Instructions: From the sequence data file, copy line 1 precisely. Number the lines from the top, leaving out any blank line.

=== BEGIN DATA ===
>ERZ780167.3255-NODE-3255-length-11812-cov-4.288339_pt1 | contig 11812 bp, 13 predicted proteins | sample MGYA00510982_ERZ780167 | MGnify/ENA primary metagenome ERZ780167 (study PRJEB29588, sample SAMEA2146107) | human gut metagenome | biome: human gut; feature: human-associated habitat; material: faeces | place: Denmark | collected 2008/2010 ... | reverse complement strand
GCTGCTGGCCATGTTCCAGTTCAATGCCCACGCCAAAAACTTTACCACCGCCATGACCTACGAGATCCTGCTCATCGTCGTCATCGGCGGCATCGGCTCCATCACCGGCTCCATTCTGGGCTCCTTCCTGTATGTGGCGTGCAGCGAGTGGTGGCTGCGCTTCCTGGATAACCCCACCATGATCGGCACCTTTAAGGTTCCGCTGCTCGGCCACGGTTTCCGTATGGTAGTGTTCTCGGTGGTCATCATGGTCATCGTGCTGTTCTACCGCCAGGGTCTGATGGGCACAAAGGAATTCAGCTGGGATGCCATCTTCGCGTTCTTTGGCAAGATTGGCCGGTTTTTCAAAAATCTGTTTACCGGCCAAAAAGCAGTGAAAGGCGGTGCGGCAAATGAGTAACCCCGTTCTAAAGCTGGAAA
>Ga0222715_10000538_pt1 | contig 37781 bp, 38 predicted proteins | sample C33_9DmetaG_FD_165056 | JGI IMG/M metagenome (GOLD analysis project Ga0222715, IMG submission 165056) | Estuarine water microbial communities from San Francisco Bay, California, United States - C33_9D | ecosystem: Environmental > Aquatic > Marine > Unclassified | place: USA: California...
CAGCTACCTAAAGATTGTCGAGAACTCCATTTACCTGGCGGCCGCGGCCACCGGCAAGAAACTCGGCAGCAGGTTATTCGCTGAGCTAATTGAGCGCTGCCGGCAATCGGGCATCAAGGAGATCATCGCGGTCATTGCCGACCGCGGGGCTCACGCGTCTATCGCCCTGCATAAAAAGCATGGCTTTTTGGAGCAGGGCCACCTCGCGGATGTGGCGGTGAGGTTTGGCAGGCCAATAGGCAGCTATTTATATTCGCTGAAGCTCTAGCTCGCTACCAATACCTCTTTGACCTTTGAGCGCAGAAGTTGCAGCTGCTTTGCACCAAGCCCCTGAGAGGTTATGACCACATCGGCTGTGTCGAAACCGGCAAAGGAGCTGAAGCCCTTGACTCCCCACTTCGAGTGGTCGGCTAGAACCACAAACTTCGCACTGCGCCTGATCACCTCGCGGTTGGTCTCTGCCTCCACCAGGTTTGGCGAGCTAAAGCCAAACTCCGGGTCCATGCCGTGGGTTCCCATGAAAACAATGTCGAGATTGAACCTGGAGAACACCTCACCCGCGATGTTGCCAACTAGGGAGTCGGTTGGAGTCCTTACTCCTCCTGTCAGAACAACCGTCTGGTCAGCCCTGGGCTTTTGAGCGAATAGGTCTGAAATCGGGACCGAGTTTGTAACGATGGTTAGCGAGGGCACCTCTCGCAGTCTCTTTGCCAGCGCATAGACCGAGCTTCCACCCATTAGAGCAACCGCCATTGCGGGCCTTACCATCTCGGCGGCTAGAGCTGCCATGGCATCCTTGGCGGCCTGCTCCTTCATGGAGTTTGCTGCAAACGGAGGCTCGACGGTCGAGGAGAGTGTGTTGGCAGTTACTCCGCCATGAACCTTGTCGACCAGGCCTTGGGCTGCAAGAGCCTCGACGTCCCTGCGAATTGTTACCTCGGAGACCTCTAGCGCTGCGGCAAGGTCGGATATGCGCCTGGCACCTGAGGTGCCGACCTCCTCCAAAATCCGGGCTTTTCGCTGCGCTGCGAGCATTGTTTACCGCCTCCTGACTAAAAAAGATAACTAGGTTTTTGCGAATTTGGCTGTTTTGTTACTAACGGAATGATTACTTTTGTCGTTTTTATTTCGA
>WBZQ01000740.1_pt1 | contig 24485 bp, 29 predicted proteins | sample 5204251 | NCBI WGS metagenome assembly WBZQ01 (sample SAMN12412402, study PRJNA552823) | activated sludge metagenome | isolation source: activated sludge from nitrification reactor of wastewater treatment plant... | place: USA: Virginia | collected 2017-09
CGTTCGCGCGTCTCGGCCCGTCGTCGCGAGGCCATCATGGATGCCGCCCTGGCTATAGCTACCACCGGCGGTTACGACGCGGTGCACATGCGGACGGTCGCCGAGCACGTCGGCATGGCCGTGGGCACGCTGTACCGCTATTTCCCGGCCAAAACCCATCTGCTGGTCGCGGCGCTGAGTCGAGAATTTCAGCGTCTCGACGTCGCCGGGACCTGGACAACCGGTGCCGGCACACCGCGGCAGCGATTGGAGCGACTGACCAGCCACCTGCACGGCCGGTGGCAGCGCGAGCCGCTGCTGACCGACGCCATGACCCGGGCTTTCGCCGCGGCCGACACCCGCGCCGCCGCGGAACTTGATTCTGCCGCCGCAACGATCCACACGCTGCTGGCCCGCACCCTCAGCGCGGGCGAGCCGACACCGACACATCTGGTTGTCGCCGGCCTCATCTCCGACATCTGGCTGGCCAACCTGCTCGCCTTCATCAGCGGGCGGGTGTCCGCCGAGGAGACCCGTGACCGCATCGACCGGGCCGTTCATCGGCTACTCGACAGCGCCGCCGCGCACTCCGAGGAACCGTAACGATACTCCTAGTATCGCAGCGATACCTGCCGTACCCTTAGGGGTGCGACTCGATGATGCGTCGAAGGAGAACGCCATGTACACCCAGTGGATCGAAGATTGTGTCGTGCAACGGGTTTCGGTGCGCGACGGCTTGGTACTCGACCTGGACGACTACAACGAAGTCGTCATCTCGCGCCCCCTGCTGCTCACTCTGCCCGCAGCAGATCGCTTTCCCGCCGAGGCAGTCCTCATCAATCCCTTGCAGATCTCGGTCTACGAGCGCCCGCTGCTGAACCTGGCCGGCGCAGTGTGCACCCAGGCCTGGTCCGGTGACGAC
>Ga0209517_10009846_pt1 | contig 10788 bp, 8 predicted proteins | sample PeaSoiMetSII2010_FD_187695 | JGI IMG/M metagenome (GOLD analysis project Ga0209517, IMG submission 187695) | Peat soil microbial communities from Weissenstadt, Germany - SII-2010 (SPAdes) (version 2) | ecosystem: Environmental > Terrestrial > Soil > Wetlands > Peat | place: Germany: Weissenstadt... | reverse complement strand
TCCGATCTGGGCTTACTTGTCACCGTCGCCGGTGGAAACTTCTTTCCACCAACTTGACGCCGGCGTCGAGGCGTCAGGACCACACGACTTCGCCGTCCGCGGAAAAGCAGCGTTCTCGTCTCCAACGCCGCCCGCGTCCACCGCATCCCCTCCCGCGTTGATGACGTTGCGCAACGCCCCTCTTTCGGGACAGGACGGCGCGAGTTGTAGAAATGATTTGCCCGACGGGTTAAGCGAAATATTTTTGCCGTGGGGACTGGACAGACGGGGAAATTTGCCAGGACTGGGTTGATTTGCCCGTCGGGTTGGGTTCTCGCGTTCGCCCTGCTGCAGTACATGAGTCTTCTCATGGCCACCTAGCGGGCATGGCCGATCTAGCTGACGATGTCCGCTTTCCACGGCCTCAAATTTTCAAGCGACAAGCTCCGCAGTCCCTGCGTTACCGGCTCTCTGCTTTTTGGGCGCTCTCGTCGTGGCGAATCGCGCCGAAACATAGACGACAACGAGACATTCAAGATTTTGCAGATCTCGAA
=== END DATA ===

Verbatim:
>ERZ780167.3255-NODE-3255-length-11812-cov-4.288339_pt1 | contig 11812 bp, 13 predicted proteins | sample MGYA00510982_ERZ780167 | MGnify/ENA primary metagenome ERZ780167 (study PRJEB29588, sample SAMEA2146107) | human gut metagenome | biome: human gut; feature: human-associated habitat; material: faeces | place: Denmark | collected 2008/2010 ... | reverse complement strand